Two and a half years ago, Mahmoud Awisat’s 5-year-old son was walking with his mother in Jabel Mukkaber. As on most streets in the East Jerusalem neighborhood, there was no sidewalk, and the child was hit by a car. The boy survived, but suffered a broken leg. Awisat, the chairman of the village parents’ committee, decided to fight to get a sidewalk built in that area near the school.
“I went to city hall; they told me the area didn’t belong to the municipality — it’s private property,” Awisat says. “I went to the landowner and asked him to agree to a sidewalk. He said he would donate the area to the village. I returned to city hall and to this day I’m waiting for them to build a sidewalk.”
The minor battle over the sidewalk is one of many by Awisat for the children of Jabel Mukkaber. They need new schools in a neighborhood needing 80 new classrooms. And the existing classrooms, some which were originally apartments, have to be improved. In the meantime, sometimes it's three kids to a desk.
Most of these battles end the same way. After voluminous correspondence with the municipality and Education Ministry, tours of the area and discussions with municipal employees and elected officials, Awisat receives nothing but promises.
Awisat is one of dozens of East Jerusalem neighborhood leaders striving to improve the situation. So they've broken a decades-old taboo against cooperation with the Jerusalem municipality and government ministries.
But their success is very limited. Often they receive sympathy at the municipality and among local authorities, but the huge budgets required to revive East Jerusalem, the opposition from right-wing politicians and simple bureaucracy quash most initiatives.
Mahmoud Awisat, who heads the parents' committee in Jabel Mukkaber. Photo by Olivier Fitoussi
It’s hard to conclude on the precise reasons for the outbreak of violence in Jerusalem in recent months. But every Palestinian with whom I spoke said the humiliation of local leaders trying to solve problems and the continued discrimination didn’t help.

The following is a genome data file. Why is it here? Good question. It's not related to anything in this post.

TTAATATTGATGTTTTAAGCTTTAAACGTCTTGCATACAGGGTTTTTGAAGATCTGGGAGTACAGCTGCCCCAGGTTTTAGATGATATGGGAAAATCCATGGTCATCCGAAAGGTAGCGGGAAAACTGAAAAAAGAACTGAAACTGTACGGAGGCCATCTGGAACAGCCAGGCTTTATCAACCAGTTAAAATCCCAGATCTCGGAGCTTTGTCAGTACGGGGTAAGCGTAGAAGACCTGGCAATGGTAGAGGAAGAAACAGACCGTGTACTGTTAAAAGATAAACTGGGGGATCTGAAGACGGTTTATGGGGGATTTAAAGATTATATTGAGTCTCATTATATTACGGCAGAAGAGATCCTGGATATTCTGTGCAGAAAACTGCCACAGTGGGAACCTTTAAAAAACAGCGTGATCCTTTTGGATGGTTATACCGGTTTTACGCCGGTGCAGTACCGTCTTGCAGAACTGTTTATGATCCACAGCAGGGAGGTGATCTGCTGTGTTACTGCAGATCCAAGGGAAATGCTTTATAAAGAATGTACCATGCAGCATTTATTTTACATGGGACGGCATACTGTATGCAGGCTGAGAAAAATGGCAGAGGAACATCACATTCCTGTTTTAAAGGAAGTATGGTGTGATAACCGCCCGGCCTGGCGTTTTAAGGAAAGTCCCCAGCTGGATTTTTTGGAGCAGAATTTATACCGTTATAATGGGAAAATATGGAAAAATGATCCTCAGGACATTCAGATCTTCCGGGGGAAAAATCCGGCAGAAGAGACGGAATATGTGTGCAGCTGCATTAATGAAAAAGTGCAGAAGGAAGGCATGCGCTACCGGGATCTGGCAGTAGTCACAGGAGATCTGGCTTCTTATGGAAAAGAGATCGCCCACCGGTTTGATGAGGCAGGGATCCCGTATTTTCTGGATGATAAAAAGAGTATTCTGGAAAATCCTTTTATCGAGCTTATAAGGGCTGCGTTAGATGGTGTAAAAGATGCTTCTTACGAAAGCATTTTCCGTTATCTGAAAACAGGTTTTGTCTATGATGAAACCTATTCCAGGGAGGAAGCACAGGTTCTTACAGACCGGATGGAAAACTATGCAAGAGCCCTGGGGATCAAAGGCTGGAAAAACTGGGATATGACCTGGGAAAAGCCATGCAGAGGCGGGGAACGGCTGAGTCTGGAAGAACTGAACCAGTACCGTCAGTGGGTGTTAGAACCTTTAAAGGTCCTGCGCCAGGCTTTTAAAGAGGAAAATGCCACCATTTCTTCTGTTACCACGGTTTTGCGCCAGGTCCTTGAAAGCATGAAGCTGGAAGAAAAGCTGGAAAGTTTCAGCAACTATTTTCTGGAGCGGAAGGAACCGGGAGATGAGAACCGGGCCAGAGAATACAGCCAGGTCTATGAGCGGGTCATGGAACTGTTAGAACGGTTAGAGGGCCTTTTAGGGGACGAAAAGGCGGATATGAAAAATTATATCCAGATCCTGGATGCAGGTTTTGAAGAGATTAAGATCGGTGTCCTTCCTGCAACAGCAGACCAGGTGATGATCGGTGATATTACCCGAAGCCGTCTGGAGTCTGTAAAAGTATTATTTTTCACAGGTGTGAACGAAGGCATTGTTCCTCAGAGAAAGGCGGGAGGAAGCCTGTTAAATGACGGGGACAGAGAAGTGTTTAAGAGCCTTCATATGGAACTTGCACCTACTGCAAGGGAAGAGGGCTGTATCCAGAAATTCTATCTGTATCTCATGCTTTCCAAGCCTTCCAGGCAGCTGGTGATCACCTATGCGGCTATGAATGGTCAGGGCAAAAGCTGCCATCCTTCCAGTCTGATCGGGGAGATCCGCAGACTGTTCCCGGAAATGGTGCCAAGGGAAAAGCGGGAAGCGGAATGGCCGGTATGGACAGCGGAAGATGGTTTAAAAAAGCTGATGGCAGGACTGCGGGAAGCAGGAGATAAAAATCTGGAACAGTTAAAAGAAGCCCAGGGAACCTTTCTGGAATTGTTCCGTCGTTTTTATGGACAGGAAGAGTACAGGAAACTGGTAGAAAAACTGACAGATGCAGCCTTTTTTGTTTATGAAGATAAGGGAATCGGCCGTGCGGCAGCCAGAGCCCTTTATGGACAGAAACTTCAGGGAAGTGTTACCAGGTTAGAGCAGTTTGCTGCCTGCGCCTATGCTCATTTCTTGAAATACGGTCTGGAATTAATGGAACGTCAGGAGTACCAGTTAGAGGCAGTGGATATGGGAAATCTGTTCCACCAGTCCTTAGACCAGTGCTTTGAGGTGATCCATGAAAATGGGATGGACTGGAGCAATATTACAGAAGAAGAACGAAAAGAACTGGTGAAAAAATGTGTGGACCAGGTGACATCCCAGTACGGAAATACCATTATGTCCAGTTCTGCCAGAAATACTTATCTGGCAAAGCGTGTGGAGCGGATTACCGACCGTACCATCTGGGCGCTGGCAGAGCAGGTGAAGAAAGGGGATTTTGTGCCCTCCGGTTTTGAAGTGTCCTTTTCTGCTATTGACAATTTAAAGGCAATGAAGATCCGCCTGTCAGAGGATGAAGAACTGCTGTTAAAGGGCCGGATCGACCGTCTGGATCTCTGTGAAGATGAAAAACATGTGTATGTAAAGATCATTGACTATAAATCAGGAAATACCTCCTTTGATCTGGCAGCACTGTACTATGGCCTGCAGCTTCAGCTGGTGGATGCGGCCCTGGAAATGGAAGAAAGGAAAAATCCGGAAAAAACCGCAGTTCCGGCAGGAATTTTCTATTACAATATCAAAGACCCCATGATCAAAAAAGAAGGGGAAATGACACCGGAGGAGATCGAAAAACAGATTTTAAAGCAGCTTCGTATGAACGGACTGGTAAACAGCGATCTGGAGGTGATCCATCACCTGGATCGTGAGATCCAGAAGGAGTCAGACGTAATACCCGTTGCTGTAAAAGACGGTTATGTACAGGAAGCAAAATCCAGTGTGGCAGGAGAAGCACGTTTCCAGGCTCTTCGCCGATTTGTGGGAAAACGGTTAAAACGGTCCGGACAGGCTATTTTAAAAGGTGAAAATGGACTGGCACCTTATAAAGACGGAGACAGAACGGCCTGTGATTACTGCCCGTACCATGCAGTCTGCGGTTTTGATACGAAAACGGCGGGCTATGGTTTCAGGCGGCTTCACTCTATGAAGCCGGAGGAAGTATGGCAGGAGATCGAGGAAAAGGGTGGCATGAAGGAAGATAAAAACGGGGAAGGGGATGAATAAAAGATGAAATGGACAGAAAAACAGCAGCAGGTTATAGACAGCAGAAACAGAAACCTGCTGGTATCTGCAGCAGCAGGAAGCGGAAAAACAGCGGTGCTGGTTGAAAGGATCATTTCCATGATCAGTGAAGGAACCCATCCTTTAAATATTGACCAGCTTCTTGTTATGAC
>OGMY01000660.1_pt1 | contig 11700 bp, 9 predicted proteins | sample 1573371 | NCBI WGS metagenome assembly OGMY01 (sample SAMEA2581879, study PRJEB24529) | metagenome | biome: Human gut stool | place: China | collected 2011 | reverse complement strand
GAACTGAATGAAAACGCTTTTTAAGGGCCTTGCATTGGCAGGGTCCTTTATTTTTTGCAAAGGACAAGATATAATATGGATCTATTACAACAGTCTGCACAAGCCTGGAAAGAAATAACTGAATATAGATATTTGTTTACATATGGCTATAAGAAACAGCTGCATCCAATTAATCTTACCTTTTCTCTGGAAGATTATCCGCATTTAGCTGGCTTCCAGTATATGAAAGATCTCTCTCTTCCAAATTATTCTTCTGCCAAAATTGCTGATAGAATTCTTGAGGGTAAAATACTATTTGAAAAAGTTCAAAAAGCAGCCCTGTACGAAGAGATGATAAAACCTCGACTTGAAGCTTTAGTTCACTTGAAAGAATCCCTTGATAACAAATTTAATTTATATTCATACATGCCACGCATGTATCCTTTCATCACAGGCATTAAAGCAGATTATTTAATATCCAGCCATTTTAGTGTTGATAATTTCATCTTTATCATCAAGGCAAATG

In the 1980s and ‘90s, East Jerusalem was fortunate to have united and charismatic leaders acceptable to most of the public; they enjoyed legitimacy both among Israelis and around the world.
The unquestioned leader was Faisal al-Husseini, who established a council in which all Palestinian political parties took part. His death in 2001 during the second intifada and the closing of the PLO's Orient House shortly afterwards crushed the Palestinian leadership in the city. These events heralded the beginning of East Jerusalem’s leadership crisis.
Since then the police and Shin Bet security service have been busy suppressing activities by Palestinian political organizations in the city. Any event linked to the Palestine Liberation Organization or the Palestinian Authority — whether a briefing for foreign diplomats or a clown festival for children — is dispersed by the police, sometimes by force. Only last week the Fatah secretary in the city, Adnan Ghait, was arrested once again.
All this comes on top of the separation barrier surrounding Jerusalem, which has cut the city off physically and psychologically from Ramallah, and the boycott against participation in municipal elections. East Jerusalem Arabs have lacked any real leadership for a decade. Two groups have entered the vacuum — one is led by Islamic activists, some linked to Hamas.
The second group is represented by the neighborhood committees, parents’ committees, community-center heads and various local leaders who have tried to solve neighborhood problems by fighting or negotiating with the municipality and Israeli authorities. Most of these leaders have experienced frustration and despair. Many say the situation has strengthened the Islamists.
There is no shortage of examples. Activists in Isawiyah and A-Tur, in cooperation with the Bimkom rights group, drew up a new master plan for the neighborhoods. The plans were approved by the municipality and were meant to solve one of East Jerusalem’s worst problems — illegal construction. But the plans have been rejected or buried by the municipality. Instead, the plan for building a new national park on Mount Scopus was approved at extraordinary speed.
The park, which unlike other national parks lacks natural or archaeological features, takes land from an area where two neighborhoods could expand. The clear objective is to prevent the development of those neighborhoods. In fact, Prime Minister Benjamin Netanyahu mentioned the national park in his list of “prices” to be paid by the Palestinians for the release of security prisoners.
“I had no doubts about the plan,” says Hani Issawi, a member of the village committee and a former top official in the Democratic Front for the Liberation of Palestine. “I live in an occupied area, but I’m entitled to all rights under international law, and I’m not ashamed to demand them. But from the start we had no illusions about whether the municipality wants to push East Jerusalem forward.”